Last week, Turing Robotics Industries (TRI) announced details of a new device, which it says it plans to release in 2017, featuring some truly extraordinary specs. From dual-Snapdragon 830 SoCs and 12GB of RAM, to a 'graphene supercapacitor battery', hydrogen fuelcell, and quad nano-SIM, the Turing Phone Cadenza's spec sheet reads like a fanciful wishlist with little basis in reality.
Now, TRI is promising another device with even more outlandish specs - but before we get into that, it's worth briefly reminding ourselves who TRI is, and what they've done so far.
TRI originally unveiled the Turing Phone, a crowdfunded Android handset, back in April 2015, promising delivery by the end of the year. Those who committed up to $1,300 for the device were then told it would arrive no later than the end of Q1 2016, then April, May, and June - but as Android Authority noted, backers were still waiting to receive the device in late July. It is now shipping, with such fresh specs as a Snapdragon 801 SoC (Qualcomm originally announced the 801 in February 2014), which would render the device ineligible for the latest version of Android, 7.0 Nougat anyway.
Earlier this year, TRI suddenly switched the Turing Phone from Android to Sailfish OS instead, claiming that it has "no loopholes like Android". Indeed, the Turing Phone was originally promoted as an "ultra-secure" and "unhackable" device - and yet, as ZDNet noted just a few days ago, Turing's security claims don't seem to stand up to scrutiny, and the company has offered little to substantiate them. Further, its CEO, Steve Chao, now says that he "wouldn't brand Turing Phone as a 'secure' phone... it's more a fashion phone."
It was Chao who announced details of the Turing Phone Cadenza last week, and given the company's history, you'd be forgiven for being a little skeptical about its promises to deliver a device with such incredible specs any time soon.
And if you raised an eyebrow at that device, just check out the specs for the handset after that one - the Turing Monolith Chaconne:
- 6.4-inch display with 4K (3840x2160px)
- Triple (!) Qualcomm Snapdragon 830 SoCs
- 18GB RAM (3 x 6GB LPDDR4X)
- 1.2TB of storage (3 x 256GB onboard + 2 x 256GB microSD)
- 60MP "quad rear camera" with "Triplet Lens / T1.2" and "iMAX 6K"
- 20MP "dual front camera"
- WiGig support
- "Advanced AI Voice-Authenticated Power On/Off"
- 3600mAh Graphene Supercapacitor Battery + 1600mAh Li-Ion + Hydrogen Fuelcell (!!)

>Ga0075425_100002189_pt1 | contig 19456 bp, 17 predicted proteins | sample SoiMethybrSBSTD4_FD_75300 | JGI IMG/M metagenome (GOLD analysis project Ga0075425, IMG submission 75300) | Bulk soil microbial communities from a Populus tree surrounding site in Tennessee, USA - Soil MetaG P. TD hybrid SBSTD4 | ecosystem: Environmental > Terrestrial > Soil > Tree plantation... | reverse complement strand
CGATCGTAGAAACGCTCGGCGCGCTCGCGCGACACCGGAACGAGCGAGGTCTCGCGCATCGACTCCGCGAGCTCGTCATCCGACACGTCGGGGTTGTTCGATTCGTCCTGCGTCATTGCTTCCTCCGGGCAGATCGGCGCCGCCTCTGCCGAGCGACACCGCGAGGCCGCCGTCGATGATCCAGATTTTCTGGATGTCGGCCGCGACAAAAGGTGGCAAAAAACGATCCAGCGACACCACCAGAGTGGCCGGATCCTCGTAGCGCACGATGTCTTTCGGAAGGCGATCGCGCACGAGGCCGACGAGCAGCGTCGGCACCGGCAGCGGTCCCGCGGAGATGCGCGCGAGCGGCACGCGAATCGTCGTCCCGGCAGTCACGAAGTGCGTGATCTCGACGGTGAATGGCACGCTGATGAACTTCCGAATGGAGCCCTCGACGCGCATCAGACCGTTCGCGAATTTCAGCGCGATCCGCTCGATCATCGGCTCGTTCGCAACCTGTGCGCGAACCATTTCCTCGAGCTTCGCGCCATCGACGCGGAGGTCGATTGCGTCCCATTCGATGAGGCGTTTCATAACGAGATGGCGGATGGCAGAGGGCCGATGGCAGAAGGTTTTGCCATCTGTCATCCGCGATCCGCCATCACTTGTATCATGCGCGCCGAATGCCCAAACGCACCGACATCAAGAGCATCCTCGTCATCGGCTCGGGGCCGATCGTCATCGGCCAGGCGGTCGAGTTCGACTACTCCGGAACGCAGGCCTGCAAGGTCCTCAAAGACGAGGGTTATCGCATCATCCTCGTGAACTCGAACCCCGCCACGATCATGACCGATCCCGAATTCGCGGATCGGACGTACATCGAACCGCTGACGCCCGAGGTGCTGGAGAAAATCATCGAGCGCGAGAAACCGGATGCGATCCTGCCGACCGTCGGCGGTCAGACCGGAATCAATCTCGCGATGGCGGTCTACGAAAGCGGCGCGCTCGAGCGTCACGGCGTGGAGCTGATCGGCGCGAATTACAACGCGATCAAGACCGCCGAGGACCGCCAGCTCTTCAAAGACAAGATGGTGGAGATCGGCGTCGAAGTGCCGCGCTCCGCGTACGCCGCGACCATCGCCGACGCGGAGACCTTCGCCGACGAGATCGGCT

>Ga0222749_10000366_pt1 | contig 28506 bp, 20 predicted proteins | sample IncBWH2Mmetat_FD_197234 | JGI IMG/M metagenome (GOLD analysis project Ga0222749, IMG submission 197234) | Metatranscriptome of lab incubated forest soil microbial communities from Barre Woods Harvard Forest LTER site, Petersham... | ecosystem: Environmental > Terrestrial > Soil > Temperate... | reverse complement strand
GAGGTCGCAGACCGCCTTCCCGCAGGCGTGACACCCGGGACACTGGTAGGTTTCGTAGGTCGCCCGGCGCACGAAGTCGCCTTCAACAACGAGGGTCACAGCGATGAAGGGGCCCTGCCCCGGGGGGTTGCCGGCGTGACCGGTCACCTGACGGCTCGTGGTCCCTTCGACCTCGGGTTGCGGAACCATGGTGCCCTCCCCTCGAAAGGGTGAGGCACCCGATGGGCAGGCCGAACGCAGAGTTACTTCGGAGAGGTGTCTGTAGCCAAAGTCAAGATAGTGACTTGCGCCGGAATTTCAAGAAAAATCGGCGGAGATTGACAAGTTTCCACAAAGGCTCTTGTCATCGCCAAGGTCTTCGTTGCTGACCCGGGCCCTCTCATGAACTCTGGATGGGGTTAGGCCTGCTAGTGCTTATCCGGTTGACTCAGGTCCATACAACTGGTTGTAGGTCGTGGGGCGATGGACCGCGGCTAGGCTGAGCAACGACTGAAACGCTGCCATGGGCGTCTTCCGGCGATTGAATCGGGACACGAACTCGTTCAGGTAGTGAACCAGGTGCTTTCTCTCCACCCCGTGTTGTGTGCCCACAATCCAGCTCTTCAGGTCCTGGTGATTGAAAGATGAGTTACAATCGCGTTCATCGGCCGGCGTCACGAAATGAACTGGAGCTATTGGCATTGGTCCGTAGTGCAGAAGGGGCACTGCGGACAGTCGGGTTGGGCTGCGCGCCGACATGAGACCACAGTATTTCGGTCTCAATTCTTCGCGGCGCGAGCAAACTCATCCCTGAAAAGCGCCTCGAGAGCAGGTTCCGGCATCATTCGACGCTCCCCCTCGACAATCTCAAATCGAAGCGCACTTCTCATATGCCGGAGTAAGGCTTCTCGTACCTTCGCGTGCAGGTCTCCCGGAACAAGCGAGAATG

- Graphene Oxide composite bodywork with Liquid Metal 2.0 Structural Frame, Lightweight Metal Outer Frame, High Temperature Alloy Components
- Quad Nano-SIM support
- Augmented Reality: Parallel Tracking & Mapping API
Like the Turing Phone Cadenza, TRI says that the Monolith Chaconne will run on 'Swordfish OS' - a spin-off of Sailfish OS - with deep learning artificial intelligence capabilities:
- Running Convolutional Neural Network (CNN)
- Natural Language Processing (NLP)
- Long Short-Term Memory Network (LSTM)
- Differential Privacy
The announcement also includes a cryptic reference to something called "A.L.A.N.", which is "to be revealed next" - and which, frankly, sounds suspiciously like some sort of acronym for a digital assistant with 'artificial learning' capabilities.
In this latest announcement, again sent out as an email newsletter, Chao began with an intro "inspired by" Steve Jobs' Here's To The Crazy Ones Apple commercial voiceover - the email avoids quoting it too closely, presumably in an effort to avoid falling foul of Apple's legal department.
Chao also offered some detail on the technical aspects of its new phones, saying that its multiple CPUs will be interconnected wirelessly:
TRI plans on connecting multiple CPUs via WiGig by implementing an ad-hoc driver to the 60GHz channel via on-board USB3.0. This complicated computing process stores a transient matrix in SSD of CPU(1), then it recomputes and shares the transient matrix with the other SSD of CPU(2) simultaneously. This results in the CPUs sharing their computing power in parallel. Such proprietary technology enables TRI to achieve never-seen-before computing power on a mobile device.
Turing says that it will build its new devices in "a manufacturing facility right where Nokia and Microsoft used to produce their mobile phone prototypes".
The Turing Monolith Chaconne shown here is due to arrive - with all of the specs listed above - in 2018.